Current Events

Title:States adding tools to help Veterans get Employed

Author:Ron Rutherford, Business Development Manager, TAOnline

Date:April 2012

Volume:Volume 3 Issue 81

Arkansas joins the states of Washington and Minnesota, allowing employers to voluntarily give preference to veterans when hiring. This means if two candidates for a job have similar qualifications, an employer can choose the veteran, if for no other reason, than because he or she is a veteran.

Washington was first with a voluntary veterans' preference law in 2011. Minnesota added one last year. The Arkansas legislation is similar, but adds a wrinkle to give veterans a further advantage.

Veterans who return to Arkansas will have access to a state registry listing employers who will provide the preference. Thomas Dunlap, a legislative director for the Arkansas Society of Human Resource Management, says the directory is under development and about six-months away from going online. But, he adds once active, it could be a very valuable tool for HR managers and veterans looking for work once they've transitioned to civilian life.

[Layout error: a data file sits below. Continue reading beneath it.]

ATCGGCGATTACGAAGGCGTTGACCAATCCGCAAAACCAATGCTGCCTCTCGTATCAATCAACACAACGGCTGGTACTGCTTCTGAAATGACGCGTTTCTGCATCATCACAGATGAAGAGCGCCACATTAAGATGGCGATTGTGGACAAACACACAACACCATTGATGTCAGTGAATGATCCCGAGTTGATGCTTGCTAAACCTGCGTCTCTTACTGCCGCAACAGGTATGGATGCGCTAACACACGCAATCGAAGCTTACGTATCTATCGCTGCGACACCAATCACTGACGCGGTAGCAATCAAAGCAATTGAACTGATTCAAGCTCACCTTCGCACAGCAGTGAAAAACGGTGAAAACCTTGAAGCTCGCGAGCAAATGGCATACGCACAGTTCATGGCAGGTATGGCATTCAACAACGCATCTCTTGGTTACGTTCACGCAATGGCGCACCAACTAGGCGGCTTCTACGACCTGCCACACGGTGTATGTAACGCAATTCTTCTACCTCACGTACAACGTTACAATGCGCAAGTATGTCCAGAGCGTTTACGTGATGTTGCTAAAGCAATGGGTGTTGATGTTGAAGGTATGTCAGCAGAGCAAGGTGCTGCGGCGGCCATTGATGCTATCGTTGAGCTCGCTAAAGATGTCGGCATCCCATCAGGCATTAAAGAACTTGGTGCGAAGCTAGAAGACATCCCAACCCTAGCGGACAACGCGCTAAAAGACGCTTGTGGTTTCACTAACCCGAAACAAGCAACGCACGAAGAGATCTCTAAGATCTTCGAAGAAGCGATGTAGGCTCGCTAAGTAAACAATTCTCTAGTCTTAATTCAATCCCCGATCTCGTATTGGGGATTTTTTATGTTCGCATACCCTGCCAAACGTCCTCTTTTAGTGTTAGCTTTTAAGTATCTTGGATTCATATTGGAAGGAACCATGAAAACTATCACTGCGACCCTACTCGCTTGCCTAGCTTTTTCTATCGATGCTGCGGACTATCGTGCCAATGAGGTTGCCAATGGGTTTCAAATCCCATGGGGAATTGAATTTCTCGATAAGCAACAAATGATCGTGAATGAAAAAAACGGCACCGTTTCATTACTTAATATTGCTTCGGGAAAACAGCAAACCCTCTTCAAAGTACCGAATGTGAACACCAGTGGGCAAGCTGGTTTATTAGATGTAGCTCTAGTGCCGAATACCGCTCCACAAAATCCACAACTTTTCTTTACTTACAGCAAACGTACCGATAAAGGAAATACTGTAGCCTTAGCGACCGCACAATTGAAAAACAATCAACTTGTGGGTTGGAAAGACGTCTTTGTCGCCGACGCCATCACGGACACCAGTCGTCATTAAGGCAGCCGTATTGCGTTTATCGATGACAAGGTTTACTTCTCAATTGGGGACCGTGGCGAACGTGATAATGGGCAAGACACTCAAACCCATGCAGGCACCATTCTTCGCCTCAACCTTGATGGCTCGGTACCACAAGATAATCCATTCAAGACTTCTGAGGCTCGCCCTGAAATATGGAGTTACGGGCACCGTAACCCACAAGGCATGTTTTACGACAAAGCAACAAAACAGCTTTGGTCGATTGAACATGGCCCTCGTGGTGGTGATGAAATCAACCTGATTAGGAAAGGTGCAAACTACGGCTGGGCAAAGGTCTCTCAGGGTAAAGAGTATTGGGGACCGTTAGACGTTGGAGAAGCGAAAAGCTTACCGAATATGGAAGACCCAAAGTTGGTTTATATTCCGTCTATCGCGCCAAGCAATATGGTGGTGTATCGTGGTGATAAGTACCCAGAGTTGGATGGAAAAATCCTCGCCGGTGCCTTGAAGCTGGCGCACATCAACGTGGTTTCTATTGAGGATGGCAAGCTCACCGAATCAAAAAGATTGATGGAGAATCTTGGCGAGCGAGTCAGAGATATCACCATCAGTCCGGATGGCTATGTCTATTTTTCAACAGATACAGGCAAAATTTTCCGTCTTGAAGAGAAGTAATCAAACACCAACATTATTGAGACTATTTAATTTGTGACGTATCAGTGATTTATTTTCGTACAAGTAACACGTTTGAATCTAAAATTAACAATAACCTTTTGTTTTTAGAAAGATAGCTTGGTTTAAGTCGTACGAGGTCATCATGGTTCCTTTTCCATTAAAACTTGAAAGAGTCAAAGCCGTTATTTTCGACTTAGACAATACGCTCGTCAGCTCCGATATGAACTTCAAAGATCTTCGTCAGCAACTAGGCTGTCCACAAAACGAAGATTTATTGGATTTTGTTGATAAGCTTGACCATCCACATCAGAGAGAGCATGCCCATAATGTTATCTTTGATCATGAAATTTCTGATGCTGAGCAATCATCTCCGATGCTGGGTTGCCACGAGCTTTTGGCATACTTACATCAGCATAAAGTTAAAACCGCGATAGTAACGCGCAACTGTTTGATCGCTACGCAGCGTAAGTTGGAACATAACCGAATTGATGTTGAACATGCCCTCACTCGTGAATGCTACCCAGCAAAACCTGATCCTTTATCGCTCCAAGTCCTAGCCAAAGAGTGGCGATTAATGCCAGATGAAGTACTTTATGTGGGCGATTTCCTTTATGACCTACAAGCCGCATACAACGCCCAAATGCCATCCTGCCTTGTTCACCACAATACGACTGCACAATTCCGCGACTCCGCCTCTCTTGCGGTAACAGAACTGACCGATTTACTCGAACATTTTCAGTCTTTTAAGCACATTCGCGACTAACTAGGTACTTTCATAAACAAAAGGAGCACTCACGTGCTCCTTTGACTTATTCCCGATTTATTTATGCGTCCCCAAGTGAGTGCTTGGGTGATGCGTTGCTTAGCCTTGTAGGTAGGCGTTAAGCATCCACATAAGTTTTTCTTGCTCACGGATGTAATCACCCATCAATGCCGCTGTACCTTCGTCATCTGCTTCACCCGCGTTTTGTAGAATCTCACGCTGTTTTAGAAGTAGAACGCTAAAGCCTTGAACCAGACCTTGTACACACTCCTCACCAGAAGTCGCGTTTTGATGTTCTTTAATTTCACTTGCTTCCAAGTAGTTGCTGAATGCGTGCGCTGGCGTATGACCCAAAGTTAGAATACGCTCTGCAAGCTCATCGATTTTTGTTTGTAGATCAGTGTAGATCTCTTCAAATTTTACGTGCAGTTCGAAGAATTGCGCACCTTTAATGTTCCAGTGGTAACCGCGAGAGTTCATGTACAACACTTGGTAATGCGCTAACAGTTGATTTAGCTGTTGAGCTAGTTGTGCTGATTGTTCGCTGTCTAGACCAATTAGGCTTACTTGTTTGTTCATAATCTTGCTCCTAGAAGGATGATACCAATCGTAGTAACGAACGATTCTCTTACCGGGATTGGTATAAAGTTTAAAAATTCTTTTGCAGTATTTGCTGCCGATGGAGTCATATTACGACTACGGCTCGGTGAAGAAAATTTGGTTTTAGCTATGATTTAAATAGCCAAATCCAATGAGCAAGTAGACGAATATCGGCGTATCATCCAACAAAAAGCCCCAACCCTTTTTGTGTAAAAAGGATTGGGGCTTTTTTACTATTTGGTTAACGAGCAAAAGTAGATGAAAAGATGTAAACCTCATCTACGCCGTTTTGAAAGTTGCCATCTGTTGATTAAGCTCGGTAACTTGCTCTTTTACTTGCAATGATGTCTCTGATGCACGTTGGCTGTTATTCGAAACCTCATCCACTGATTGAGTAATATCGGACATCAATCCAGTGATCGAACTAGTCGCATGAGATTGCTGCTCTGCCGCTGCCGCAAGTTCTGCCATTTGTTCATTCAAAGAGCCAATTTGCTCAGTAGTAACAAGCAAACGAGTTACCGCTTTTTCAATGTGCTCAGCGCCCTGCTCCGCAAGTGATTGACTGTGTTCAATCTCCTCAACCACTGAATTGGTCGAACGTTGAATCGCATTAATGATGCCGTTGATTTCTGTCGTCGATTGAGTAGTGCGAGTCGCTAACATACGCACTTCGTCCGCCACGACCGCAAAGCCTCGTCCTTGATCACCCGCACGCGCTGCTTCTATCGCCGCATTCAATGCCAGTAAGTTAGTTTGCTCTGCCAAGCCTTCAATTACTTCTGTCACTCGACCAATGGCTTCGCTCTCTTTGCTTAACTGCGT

Dunlap believes the registry could make Arkansas attractive to veterans looking for work. While the new legislation gives veterans and employers a tool, it remains voluntary. In none of the states, no employer is required to participate. It is a voluntary process requiring no recordkeeping or justification for employment decisions.

One of the biggest concerns raised about veteran employment is translating and transferring skills from the military to the civilian workplace. Several states now have on the books, or are in the process of passing new legislation, easing the path for state licenses and certifications.

Georgia's new law focuses primarily on construction and trades. Licenses for Electricians, Plumbers, and Contractors can be expedited, based on veterans' military skills, training, and testing.

New Jersey certification and licensing boards can provide exemptions or waivers from licensure requirements when military training, education or experience is equivalent to state licensing requirements.

Montana and Maryland lawmakers are considering similar legislation. Meanwhile, New York, New Jersey, California and several other states have laws on the books to ease a veteran with 'big-rig' experience to gain their commercial CDL licenses.

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